Devices that convey wind velocity, hull speed and depth information are the backbone of a boat's instrument suite. Though today's units may look very much like those of 10 or more years ago, those in Navman's 3100 series prove this class has benefited significantly from advances in electronic technology. Even better, they can operate in conjunction with Navman's fishfinders and chart plotters. I tested them with the Fish 4500 and Tracker 5600, so we'll take a look at those units, as well.
I began my exploration of the Wind 3150, Speed 3100 and Depth 3100 by mounting them in a temporary instrument panel. It is clear the designers understand the challenge of installing this type of equipment on a boat. Each mounts in a 2-inch-diameter hole and is secured by a rear-mounted, threaded retaining ring. Two cables protrude from each unit: one for power and data from NMEA 0183 devices and Navman's proprietary NavBus; the other terminated in a color-coded sensor connector, eliminating the risk of plugging the wrong sensor into a display. Each unit is 4.4 inches square and protrudes only seven-eighths of an inch from the panel. These instruments are typically mounted together, a process simplified with the included mounting template. The instruments are waterproof when installed in the panel. Their cleverly designed cases combine a hard-plastic front bezel with a soft-plastic rear section, which has a raised, narrow edge that serves as a deformable gasket, sealing the case against the panel without the need for a conventional, separate gasket.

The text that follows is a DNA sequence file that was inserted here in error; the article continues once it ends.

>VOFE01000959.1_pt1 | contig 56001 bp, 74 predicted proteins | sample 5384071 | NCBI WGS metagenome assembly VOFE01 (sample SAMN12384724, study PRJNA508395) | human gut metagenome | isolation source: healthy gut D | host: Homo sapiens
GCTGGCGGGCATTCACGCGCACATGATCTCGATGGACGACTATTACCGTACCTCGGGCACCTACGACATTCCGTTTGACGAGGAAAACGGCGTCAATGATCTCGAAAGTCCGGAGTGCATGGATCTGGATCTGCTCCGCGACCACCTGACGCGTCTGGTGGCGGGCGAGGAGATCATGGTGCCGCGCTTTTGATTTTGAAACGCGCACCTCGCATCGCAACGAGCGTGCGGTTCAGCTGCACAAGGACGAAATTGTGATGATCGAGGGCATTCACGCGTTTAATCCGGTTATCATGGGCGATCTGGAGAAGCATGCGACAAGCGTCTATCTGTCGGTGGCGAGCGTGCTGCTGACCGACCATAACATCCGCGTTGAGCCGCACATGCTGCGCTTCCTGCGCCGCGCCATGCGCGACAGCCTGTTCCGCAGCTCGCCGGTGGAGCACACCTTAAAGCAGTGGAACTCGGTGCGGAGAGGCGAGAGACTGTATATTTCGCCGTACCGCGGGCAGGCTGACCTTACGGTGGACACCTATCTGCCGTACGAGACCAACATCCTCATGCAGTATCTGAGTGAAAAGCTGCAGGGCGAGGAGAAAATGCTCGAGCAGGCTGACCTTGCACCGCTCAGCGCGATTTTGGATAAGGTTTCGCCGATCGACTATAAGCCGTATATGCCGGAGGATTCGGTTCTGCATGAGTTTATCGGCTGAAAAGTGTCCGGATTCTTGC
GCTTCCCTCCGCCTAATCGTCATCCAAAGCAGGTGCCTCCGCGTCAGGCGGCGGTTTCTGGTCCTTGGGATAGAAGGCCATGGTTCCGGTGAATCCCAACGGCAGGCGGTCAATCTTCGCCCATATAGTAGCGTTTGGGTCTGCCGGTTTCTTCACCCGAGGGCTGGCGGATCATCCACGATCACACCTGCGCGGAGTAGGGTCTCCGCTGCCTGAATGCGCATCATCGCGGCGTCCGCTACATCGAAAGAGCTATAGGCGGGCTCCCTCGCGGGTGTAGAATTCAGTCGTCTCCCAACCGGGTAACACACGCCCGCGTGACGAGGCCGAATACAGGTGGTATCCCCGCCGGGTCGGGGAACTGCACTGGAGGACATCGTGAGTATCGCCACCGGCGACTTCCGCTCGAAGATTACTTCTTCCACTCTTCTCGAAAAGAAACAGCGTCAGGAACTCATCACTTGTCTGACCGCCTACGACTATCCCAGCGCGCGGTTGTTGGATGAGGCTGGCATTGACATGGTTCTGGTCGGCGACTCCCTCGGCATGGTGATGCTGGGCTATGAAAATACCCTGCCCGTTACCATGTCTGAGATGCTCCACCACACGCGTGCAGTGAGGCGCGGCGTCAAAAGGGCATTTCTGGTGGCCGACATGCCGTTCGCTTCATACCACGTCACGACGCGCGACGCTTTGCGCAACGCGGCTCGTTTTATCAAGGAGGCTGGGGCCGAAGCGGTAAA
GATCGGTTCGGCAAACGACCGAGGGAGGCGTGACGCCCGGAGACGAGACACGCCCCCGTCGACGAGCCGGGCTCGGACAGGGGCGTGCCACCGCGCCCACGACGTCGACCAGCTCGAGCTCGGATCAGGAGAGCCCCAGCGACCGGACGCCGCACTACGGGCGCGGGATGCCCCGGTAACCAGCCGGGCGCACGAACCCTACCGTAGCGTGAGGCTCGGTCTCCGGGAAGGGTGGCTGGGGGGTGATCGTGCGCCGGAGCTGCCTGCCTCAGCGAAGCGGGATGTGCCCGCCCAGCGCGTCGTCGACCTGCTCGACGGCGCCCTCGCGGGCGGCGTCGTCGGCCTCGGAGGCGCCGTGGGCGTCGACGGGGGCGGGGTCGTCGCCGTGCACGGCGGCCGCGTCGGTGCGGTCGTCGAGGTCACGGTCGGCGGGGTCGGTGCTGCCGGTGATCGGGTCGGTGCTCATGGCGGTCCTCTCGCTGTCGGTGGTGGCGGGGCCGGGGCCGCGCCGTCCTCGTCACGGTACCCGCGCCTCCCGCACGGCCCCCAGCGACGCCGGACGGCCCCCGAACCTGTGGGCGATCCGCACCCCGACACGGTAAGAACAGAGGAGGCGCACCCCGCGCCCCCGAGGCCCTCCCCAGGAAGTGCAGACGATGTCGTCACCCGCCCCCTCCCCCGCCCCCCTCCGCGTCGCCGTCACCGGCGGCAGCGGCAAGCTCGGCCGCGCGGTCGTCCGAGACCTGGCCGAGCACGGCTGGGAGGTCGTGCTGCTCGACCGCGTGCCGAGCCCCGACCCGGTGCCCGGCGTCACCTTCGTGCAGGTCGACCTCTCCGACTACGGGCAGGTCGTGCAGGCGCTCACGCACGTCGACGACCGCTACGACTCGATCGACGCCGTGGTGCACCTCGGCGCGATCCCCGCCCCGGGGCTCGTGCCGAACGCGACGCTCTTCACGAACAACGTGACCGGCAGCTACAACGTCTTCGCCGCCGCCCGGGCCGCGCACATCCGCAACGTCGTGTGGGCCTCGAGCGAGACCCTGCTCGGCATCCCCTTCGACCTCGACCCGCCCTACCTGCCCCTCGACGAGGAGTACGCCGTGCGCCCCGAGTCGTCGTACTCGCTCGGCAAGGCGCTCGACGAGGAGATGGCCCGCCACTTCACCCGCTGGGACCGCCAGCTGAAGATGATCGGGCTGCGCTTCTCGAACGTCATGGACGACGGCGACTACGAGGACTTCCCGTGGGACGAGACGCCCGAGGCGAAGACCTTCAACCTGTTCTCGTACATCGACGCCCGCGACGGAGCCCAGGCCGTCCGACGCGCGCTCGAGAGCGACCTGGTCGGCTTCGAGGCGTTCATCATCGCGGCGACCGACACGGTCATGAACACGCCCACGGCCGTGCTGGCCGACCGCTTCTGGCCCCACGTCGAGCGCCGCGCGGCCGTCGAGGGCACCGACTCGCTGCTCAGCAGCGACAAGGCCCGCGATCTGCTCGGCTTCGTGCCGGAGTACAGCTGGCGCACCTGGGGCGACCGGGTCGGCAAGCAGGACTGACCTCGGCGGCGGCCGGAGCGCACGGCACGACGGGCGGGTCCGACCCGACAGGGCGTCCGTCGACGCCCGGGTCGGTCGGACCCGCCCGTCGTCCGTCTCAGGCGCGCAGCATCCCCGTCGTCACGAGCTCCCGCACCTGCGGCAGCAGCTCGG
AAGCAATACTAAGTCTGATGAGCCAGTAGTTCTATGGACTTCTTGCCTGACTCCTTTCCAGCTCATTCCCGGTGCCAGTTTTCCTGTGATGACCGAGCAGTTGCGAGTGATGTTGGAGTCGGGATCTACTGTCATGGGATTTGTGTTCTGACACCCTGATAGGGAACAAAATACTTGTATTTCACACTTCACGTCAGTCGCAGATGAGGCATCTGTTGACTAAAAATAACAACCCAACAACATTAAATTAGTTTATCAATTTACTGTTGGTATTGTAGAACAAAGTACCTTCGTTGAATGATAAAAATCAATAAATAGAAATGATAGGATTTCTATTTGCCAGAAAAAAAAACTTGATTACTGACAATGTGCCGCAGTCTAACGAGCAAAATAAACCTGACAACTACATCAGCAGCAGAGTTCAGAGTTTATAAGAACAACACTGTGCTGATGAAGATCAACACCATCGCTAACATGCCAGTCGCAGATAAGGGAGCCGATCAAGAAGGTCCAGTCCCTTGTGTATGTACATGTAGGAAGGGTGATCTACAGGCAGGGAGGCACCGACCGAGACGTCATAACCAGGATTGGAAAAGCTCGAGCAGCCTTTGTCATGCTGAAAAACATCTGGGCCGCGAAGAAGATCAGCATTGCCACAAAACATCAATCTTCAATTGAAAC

The Speed 3100 and Depth 3100 use identical monochromatic, sunlight-readable, 4-inch LCDs, which display data in easy-to-read, 11/2-inch-tall numerals. (Backlighting is adjustable.) The functions of each instrument are controlled via four symbol-marked keys arrayed along the lower edge of the bezel. When multiple instruments are installed and linked to one another, a single instrument can adjust backlighting for all. The instruments can also share transducers-the Depth 3100, for example, can use the sonar transducer from the Fish 4500. The NMEA bus allows exchange of data with other onboard systems, too. The Speed 3100 can display ground data from a GPS in lieu of information from its through-hull speed/temperature transducer, and the Wind 3150 can use SOG data to compute true wind direction and speed.